What is it about adults and junk? Why do we suddenly struggle to get rid of things we probably won’t ever need? Perhaps adulting means always considering the “what if” and ensuring you are prepared for any possible situation life may toss your way. “Why get rid of this only to have to buy one later?” In theory, it’s an ingenious concept, until you’re shoulder-deep in crap.
I always said I’d never do it, and I’m not really sure how it happened, but suddenly, I had a junk drawer. Because adults keep EVERYTHING. From random nuts and bolts, to a stack of pretty solid cardboard boxes, to old flower pots, to the slide from our first swing set, and of course a couple extra car doors hanging out in the garage.
It’s all collecting dust.
Because adults have the hardest time getting rid of shit they don’t need.
But they might.
“Looks like you’ve got your new speakers all hooked up!” I said cheerfully as I leapt off the stairs and pranced into the living room.
“And they sound goooood,” Mike smiled, adjusting a wire in the back. “Wait till I play you this song!”
As my husband continued to tinker with the speakers, I began collecting all the discarded pieces of plastic and ripped instruction manuals (because who reads those?).
“Should I take these big boxes down to the burn pile?” I asked, dragging a box nearly as tall as me into the kitchen.
“Um,” Mike started, squinting at the box. “I mean, it’s a really nice box…”
It’s a really…nice…BOX? IT’S A BOX!
But apparently to an adult, it’s basically a pristine storage unit.
And I fell for it.
“It is a pretty box,” I agreed, looking it up and down. “We could keep some good shit in here.”
“That’s what I’m saying!” Mike exclaimed. “Put it in the garage. We’ll use them for something good.”
And they’re still there. Stacked neatly in the corner. 12 months later. We’re not using them.
But we might.
“Babe! I scored big at the junk yard today!” Mike announced two years ago as he kicked off his boots.
“Oh yeah?” I asked, stirring a pot of spaghetti.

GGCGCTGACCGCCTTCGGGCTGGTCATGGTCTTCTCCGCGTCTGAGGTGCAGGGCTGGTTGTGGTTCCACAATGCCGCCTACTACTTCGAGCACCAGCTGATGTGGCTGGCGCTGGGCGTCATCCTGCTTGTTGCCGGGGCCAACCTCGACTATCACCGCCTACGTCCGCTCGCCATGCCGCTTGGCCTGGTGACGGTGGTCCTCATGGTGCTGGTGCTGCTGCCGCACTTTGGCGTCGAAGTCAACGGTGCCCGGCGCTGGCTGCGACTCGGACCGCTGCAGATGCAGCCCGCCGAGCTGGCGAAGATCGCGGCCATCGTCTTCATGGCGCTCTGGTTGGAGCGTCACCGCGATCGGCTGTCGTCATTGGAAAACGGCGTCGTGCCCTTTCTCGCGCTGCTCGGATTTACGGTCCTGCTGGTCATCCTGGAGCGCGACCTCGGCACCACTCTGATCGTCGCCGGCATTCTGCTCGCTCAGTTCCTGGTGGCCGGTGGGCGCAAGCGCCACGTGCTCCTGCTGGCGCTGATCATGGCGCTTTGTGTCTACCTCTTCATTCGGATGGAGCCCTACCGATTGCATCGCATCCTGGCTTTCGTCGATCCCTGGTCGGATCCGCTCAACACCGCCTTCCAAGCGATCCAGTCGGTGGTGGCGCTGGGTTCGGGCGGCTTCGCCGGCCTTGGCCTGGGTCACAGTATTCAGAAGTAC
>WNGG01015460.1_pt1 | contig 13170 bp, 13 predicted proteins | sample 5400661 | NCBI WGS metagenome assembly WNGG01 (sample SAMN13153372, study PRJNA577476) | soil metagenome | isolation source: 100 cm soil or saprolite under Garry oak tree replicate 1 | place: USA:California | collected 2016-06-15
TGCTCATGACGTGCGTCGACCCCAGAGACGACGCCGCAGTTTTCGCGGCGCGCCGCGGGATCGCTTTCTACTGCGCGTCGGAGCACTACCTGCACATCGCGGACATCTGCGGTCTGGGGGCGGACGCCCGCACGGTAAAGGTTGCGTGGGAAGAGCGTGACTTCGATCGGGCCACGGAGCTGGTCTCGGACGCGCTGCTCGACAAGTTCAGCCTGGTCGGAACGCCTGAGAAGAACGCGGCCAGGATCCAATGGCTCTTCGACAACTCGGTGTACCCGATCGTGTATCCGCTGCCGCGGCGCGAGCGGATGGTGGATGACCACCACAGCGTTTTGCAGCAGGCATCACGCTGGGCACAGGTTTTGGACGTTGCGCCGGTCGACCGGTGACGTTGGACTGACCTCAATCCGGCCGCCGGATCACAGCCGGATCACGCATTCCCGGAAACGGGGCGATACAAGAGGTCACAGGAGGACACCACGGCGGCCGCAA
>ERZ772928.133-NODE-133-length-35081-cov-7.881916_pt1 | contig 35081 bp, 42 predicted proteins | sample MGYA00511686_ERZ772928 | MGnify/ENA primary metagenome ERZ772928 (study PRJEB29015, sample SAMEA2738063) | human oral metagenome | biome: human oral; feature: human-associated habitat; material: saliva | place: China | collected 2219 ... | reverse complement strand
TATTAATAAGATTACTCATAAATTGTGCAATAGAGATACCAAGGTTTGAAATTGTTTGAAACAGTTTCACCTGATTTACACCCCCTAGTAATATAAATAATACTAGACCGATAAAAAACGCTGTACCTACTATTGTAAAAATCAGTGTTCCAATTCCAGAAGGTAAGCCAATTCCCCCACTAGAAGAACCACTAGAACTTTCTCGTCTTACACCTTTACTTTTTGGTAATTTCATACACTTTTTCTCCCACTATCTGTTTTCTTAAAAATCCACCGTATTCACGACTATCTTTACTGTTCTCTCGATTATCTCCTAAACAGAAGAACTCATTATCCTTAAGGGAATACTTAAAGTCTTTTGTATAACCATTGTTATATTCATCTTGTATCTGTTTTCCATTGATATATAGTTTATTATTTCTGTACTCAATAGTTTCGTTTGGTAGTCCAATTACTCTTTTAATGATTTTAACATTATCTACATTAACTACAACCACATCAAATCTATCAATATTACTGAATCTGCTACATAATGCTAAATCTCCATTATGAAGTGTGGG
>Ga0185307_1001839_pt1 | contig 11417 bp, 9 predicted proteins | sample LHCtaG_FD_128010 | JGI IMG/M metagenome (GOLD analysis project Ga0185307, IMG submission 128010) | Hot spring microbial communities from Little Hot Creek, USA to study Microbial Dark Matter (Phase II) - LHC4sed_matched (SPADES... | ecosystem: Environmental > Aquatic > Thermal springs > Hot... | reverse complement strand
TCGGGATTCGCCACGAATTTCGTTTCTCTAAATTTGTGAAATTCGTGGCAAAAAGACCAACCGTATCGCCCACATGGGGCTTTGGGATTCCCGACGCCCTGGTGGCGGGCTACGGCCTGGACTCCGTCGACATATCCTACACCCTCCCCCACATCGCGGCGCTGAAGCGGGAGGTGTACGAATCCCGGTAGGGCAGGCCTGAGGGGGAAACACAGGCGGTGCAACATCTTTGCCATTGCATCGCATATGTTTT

“Two Equinox doors, no rust, no dents. Dirt cheap.”
“That’s awesome! …but… you’re not working on an Equinox right now…?”
“Yeah, but, I might!”
And there they sit, in the garage, waiting for the day we get an Equinox with some messed up doors.
“What should I do with all these Allen wrenches they gave us?” I asked as I finished assembling our new patio furniture last spring.
“Well don’t get rid of them,” Mike advised, carrying the last chair out the door. “You never know when you need Allen’s help.”
“Good point,” I agreed, stashing them in what became our official kitchen junk drawer.
Don’t lie and tell me you don’t have one of those. Every single adult has a drawer exclusively dedicated to the random shit we won’t get rid of.
Cheap Allen wrenches from the “some assembly required” crap we bought on Amazon. Random bolts and washers we found on the floor that probably go to something important so we better keep them for when we figure it out. A Tupperware of random batteries that might be good and might be dead, we’re not sure, but we’ll never test them and curse like sailors when they don’t work in a pinch. A small collection of Wonder Bread twist ties, because Lord knows I can never see them once they hit the granite countertop and I will need a spare. Several charms for wine glass stems, because I might make some friends one day and host a big wine party and we’ll need to tell apart each other’s Cabernet. Keys. So. Many. Keys. Where do they go? I’m not really sure. But I might need to get into things one day, and I’ll be glad I have all these keys. Finally, a random assortment of branded Chapsticks, bottle openers, and hand sanitizers. Chapped lips are no joke, so an infinite supply of free Chapstick is just responsible. You never pass up a free bottle opener, and let’s face it, who’s laughing about all the hand sanitizers now as we’re in the midst of a pandemic?
So yeah, I guess I did unexpectedly fall into the stereotype that adults cannot get rid of the junk they’ll never need.
But we might.